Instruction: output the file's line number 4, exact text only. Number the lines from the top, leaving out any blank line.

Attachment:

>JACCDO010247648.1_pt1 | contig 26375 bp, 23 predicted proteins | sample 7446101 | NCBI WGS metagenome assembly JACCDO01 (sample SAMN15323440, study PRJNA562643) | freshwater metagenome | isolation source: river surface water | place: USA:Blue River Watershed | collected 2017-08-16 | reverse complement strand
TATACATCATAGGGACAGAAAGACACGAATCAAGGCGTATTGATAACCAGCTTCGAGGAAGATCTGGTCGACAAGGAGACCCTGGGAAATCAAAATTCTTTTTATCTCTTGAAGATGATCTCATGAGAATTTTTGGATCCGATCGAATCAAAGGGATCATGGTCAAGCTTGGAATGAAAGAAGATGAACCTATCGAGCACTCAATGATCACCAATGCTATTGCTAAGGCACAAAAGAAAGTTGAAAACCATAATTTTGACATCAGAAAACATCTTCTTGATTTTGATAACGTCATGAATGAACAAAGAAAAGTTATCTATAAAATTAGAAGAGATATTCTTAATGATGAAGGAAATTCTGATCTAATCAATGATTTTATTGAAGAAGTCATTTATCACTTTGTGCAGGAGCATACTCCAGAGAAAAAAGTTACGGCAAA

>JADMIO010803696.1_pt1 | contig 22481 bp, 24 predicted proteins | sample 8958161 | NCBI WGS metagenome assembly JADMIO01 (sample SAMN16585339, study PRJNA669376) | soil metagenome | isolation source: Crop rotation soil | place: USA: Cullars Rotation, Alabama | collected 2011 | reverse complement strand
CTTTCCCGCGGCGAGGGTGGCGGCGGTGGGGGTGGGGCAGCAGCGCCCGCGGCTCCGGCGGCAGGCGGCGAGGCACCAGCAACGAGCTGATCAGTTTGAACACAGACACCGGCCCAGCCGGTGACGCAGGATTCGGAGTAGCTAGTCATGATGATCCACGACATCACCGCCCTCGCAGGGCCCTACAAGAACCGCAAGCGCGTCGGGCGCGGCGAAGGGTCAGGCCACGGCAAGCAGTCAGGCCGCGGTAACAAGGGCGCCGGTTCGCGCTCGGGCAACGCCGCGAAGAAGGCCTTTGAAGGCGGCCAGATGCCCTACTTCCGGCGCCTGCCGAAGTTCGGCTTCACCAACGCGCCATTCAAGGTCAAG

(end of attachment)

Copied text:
CTTTCCCGCGGCGAGGGTGGCGGCGGTGGGGGTGGGGCAGCAGCGCCCGCGGCTCCGGCGGCAGGCGGCGAGGCACCAGCAACGAGCTGATCAGTTTGAACACAGACACCGGCCCAGCCGGTGACGCAGGATTCGGAGTAGCTAGTCATGATGATCCACGACATCACCGCCCTCGCAGGGCCCTACAAGAACCGCAAGCGCGTCGGGCGCGGCGAAGGGTCAGGCCACGGCAAGCAGTCAGGCCGCGGTAACAAGGGCGCCGGTTCGCGCTCGGGCAACGCCGCGAAGAAGGCCTTTGAAGGCGGCCAGATGCCCTACTTCCGGCGCCTGCCGAAGTTCGGCTTCACCAACGCGCCATTCAAGGTCAAG